What can parents do to protect their children?  The most important thing is education and observation.  However, you can consider the appropriateness of the following:

1. Don’t allow your kids to have a personal computer in their bedroom.  Keep the computer in an area where there is less privacy, such as the family room.

2. Look at your children’s internet profile for sites such as MySpace and set up an account and get familiar with the site.

3. Make your children “lock down” their profiles.  This allows only their friends to see personally identifiable information.

4. Look at their “buddy” lists.

5. Look at the instant messenger history on the computers they use.

Instant messenger history can give parents a sense of what their children are communicating online, but only if parents can decipher what is being communicated.
To make a parent’s job even more difficult, kids are using codes when communicating by instant messenger, or text messaging between cell phone users.  As with any form of such communications it can be used for good or bad.  They can be used to communicate between your child and a long time friend or an online predator.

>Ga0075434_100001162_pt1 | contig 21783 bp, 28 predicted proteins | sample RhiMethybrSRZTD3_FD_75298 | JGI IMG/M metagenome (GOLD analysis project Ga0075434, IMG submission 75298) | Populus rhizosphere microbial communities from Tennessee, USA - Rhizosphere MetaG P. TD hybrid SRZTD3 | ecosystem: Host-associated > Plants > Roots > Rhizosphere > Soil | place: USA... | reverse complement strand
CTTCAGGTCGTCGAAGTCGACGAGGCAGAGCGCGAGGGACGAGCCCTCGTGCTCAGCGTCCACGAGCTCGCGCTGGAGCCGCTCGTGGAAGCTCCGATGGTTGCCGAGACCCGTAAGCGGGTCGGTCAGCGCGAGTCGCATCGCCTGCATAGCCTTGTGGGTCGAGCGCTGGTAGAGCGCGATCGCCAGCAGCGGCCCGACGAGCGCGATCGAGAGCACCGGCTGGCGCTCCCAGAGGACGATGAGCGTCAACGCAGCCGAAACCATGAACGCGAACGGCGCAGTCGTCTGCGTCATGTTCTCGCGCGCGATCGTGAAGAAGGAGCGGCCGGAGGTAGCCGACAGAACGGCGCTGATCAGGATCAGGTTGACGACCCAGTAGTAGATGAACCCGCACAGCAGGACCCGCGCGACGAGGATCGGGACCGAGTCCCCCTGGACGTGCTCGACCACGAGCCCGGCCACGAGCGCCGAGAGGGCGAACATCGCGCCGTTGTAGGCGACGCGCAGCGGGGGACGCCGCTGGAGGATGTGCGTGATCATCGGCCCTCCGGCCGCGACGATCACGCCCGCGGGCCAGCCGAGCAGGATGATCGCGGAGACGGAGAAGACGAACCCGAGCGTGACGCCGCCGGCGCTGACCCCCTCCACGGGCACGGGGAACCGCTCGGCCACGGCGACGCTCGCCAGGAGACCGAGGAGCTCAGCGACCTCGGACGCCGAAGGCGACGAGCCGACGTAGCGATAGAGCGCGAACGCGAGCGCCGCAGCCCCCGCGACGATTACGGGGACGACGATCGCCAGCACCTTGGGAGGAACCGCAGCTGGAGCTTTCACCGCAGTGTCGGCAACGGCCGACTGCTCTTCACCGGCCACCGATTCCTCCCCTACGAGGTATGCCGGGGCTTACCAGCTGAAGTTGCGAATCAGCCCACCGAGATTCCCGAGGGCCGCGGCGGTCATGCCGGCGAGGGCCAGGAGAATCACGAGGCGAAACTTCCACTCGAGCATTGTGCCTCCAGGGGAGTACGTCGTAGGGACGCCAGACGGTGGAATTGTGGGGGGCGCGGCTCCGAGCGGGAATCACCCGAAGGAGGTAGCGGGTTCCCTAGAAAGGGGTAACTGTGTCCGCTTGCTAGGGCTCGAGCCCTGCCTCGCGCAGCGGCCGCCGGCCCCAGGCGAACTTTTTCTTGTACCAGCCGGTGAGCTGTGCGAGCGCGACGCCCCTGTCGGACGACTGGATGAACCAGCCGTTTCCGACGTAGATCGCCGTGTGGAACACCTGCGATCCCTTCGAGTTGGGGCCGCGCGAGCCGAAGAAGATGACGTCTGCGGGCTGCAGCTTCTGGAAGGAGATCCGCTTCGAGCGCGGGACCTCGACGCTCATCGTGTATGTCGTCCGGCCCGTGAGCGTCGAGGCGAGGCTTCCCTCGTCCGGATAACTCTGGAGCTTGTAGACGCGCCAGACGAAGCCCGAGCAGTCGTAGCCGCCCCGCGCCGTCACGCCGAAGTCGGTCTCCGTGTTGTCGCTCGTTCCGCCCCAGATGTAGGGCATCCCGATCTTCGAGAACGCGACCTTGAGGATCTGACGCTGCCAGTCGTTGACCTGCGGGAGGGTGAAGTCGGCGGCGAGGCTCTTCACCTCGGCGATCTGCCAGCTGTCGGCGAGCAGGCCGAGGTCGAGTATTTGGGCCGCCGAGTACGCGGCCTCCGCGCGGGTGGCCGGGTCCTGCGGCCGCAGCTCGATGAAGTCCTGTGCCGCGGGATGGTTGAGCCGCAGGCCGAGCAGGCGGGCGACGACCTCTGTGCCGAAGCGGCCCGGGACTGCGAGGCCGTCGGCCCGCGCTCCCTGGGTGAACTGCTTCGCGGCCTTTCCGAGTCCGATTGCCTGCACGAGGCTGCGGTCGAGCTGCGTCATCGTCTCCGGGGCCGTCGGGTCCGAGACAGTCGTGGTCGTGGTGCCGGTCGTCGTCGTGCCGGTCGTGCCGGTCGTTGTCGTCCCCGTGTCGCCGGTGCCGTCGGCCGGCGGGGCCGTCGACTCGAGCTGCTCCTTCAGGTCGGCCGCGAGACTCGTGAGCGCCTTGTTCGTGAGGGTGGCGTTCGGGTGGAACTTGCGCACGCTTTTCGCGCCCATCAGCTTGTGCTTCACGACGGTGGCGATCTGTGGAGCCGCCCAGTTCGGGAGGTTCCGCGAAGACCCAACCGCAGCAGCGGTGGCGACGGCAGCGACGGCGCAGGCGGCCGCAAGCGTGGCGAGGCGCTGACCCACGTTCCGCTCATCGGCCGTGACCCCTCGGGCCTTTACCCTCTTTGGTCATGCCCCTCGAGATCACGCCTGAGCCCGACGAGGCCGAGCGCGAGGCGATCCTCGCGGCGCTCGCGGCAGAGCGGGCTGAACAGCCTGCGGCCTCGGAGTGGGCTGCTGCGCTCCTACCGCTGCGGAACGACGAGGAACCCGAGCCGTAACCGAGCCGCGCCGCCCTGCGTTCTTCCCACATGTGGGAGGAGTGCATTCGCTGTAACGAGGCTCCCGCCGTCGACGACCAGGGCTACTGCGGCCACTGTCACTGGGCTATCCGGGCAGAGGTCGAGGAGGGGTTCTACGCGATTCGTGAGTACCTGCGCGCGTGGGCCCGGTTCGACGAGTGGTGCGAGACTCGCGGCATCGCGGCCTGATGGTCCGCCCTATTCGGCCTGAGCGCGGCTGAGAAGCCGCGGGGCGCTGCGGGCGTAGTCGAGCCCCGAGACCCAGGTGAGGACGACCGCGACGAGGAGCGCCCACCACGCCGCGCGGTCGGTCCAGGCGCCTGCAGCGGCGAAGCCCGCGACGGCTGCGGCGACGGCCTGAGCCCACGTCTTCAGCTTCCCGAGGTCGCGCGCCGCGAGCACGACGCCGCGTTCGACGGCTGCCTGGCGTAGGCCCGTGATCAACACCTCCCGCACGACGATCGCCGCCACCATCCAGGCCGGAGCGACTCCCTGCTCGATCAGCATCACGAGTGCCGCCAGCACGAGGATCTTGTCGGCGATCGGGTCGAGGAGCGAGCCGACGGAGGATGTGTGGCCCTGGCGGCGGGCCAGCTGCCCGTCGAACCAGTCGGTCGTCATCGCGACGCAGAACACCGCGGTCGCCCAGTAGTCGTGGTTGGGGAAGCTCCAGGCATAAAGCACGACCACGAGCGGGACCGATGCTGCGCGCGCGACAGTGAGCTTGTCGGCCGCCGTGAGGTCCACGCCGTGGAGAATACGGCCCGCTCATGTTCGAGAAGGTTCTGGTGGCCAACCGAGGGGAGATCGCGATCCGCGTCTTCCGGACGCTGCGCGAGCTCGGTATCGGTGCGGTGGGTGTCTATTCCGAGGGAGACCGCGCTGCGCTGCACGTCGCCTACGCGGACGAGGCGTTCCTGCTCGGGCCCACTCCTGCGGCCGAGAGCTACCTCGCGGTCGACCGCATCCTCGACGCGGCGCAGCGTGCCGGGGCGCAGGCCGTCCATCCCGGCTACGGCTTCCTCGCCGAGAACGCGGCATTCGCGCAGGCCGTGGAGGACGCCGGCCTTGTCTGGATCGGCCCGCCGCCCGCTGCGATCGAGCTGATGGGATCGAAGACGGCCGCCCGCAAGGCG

The following example illustrates how some kids communicate in ways parents may not understand.  Dialogue that seems innocuous and benign may in fact be very serious and require attention.  Parents cannot be expected to see the warning signs if the signs are in a different language.

Terry:   Hi Katie!
Katie:   DIKU?
Terry:   Terry!
Terry:   From school.
Katie:   MorF?
Terry:   MOTOS! NIFOC!
Katie:   TMI!!
Terry:   PANB?
Katie:   No, working.
Terry:   Lookin’ for LTR?
Katie:   LTS!
Terry:   WTGP?
Katie:   Sure, W/E.
Terry:   O.K.
Katie:   P911, G2G!
Terry:   CUL.

Now let’s look at the same chat after it has been deciphered:

Terry:   Hi Katie!
Katie:   Do I know you?
Terry:   Terry!
Terry:   From school.
Katie:   Male or Female?
Terry:   Member of the opposite sex.
Katie:   Too much information!!!
Terry:   Parents are nearby?
Katie:   No, working.
Terry:   Looking for long term relationship?
Katie:   Laughing to myself!
Terry:   Want to go private?
Katie:   Sure, whatever.
Terry:   O.K.
Katie:   Parent alert! Got to go!
Terry:   See you later.

It is crucial for parents to know not only with whom their children are communicating with but also what is being communicating.  For more information on online chat abbreviations log onto

So what can parents do when all else fails? There are several commercially available monitoring programs available such as Child Protector Internet Filter, Parental Controls 2.0.5, KidsBrowser 3.1.1, and Safe Eyes 2006 2.0.  For a small cost these programs can tell you exactly what your children are doing and help you steer the wheel.